AMD’s Ryzen Embedded line of processors are based on the same architecture as the Ryzen chips that power laptops and desktops. But they’re designed for embedded systems which generally means they can use less power and generate less heat than more powerful counterparts: AMD says Ryzen Embedded V1000 series chips (PDF) have TDP ratings ranging from 12 watts to 54 watts.

The company first unveiled the Ryzen Embedded V1000 line a little over a year ago and since then we’ve learned that the Smach Z handheld gaming PC and the Atari VCS game console/computer will both ship with Ryzen Embedded chips. But aside from a few motherboards and mini PCs, I haven’t seen many devices with Ryzen Embedded chips that are available for purchase by the general public.

Now it looks like one Ryzen Embedded system announced last year is one step closed to general availability though. The UDOO BOLT single-board computer aimed at the maker crowd should start shipping by the end of March.

The UDOO BOLT is a 4.7″ x 4.7″ single-board PC with support for either a Ryzen Embedded V1202B processor with Radeon Vega 3 graphics or a Ryzen Embedded V1605B chip with Radeon Vega 8 graphics.

UDOO says the system can power up to four displays with resolutions up to 4K thanks to its dual HDMI 2.0 ports and dual USB 3.1 Type-C ports. There are also two USB 3.0 Type-A ports, and the system features Gigabit Ethernet, a headset jack, an IR receiver, Arduino-compatible pins, and other I/O connectors.

It comes with 32GB of eMMC 5.0 storage and supports SATA hard drives or SSDs as well as M.2 PCIe NVMe solid state storage. And there are two SODIMM slots for up to 32GB of DDR4-2400 RAM.

The developers of the UDOO BOLT raised over $600 thousand through a Kickstarter campaign that launched in May, 2018 with the goal of shipping the device to backers by December of that year.

That didn’t happen, but in an update posted to the campaign a few days ago, UDOO notes that the system has passed all necessary certification tests, and the first 300 units should ship to early bird backers of the campaign within days.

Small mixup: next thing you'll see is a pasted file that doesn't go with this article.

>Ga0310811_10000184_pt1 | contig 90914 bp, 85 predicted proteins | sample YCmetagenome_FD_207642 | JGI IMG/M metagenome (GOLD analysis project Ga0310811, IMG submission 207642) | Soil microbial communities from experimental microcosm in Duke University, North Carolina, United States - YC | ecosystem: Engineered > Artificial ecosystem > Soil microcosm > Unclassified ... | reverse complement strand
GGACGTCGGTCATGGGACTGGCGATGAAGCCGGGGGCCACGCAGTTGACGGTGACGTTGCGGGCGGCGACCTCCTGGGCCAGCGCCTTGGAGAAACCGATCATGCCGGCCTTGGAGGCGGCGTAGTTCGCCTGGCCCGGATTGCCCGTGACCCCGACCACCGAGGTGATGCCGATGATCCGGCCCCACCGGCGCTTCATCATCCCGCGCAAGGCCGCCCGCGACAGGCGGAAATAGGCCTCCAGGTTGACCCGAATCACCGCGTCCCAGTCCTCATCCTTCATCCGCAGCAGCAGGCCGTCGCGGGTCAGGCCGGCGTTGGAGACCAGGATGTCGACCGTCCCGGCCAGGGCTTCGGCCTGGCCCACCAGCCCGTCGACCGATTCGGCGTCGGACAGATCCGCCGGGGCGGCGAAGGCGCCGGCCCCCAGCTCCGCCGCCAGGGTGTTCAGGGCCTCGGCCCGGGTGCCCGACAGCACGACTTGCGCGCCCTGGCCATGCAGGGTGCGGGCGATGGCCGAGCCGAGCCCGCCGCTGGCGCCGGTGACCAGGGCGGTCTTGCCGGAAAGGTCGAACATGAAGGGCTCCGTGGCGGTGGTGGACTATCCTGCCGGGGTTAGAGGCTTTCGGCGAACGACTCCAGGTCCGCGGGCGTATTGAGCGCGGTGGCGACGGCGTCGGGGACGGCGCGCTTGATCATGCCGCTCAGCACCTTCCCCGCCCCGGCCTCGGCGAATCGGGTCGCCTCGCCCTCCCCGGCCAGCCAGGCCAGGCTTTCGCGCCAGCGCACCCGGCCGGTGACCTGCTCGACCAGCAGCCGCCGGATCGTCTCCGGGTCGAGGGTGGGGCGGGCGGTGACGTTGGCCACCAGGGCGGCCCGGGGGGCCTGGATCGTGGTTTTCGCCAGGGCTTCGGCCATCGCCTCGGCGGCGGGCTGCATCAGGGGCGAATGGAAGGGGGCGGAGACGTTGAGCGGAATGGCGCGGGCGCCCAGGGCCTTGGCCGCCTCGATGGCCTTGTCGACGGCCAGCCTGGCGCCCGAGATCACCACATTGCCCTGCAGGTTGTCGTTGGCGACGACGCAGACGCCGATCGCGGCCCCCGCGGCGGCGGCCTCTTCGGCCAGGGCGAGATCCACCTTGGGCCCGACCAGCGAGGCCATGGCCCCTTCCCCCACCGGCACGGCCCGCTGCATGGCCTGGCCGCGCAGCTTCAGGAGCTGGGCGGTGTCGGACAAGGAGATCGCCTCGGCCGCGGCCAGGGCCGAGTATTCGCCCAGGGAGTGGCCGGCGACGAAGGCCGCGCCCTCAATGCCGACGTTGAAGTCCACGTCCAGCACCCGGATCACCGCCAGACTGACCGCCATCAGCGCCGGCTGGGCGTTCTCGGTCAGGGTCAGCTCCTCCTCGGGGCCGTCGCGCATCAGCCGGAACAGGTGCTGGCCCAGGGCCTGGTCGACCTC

If you were one of the later backers you may have to wait a little longer to receive your UDOO BOLT, and it’s not clear at this point if or when UDOO will be ready to ship its most powerful computers to date to new customers.

In the meantime, you can currently find some of UDOO’s older, less powerful devices at the UDOO Shop, including the UDOO X86 (with an Intel Celeron or Pentium Braswell chip), the UDOO Dual or Quad (with NXP i.MX 6 chips) or UDOO Neo (with single-core NXP i.MX 6 chips).

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17 replies on “UDOO BOLT single-board PC with Ryzen Embedded starts shipping this week (crowdfunding)”

  1. I don’t understand the point – embedded and industrial applications as a SBC…(?). Or just Ryzen embedded in a small form factor PC (SBC) for industrial applications…?

    Cause if it’s the first, Nvidia is going to murder Udoo… I assume a proof of concept for a Ryzen APU instead…?

  2. Looks like it would make a good contender for a portable VR system, if it could be run off a battery.

  3. Cool concept, but that fan, if only we could do away with a hulking massive fan, it sort of defeats the purpose of everything else being compact and tiny.

    1. Self reply. Also, even tho the APU is been launched for well over a year, cant seem to find benchmark for it, there are those for V1605B but 5 samples, error margin high. Doesnt give much confidence as to what Im buying, performance-wise, other than a hacker toy.

      1. Well… Embedded APU are usually not for consumers. As soon as a first batch of UDOO Bolt will be shipped you should be able to see many benchmark and YouTube video all over so take your time and wait for them they are coming soon 🙂

        1. Destroys Intel’s iGPU in every way with a fraction of the power draw. Those benchmarks are obsolete by the way for Ryzen APUs. New driver updates dramatically increased performance.

    1. No surprises. Established and experienced company versus a startup with zero experience. Udoo also started Bolt much later but still finished ahead.

  4. I’m interested to see how the GPU performs in this thing. The CPU power is similar to some of the newer i3 U-series chips, like the i3-8130u. If this AMD chip has a better GPU, I would be interested in one.

    1. The boards very cheap, the APU is moderately priced, but what kills this is the RAM.
      SODIMM’s/Laptop RAM are usually much slower and much more expensive than the traditional Desktop counterparts.

      Oh, and it doesn’t have a PSU so you need to use a Desktop PSU, or get a large Laptop Adapter to power the whole unit. That’s kind of a bummer.

      1. It’s a laptop chipset on a custom board. 40w laptop psu is tiny. It’s similar to what the little while ones the Macbooks Air use. About 3″ square. Your not running an Intel powerpig here.

    2. AMD 2000 series APUs with Vega have always destroyed anything Intel has ever released. That was pre driver update. Another 20+% gain since AMD took over driver updates from OEMs. It’s a laptop chipset on a custom board.

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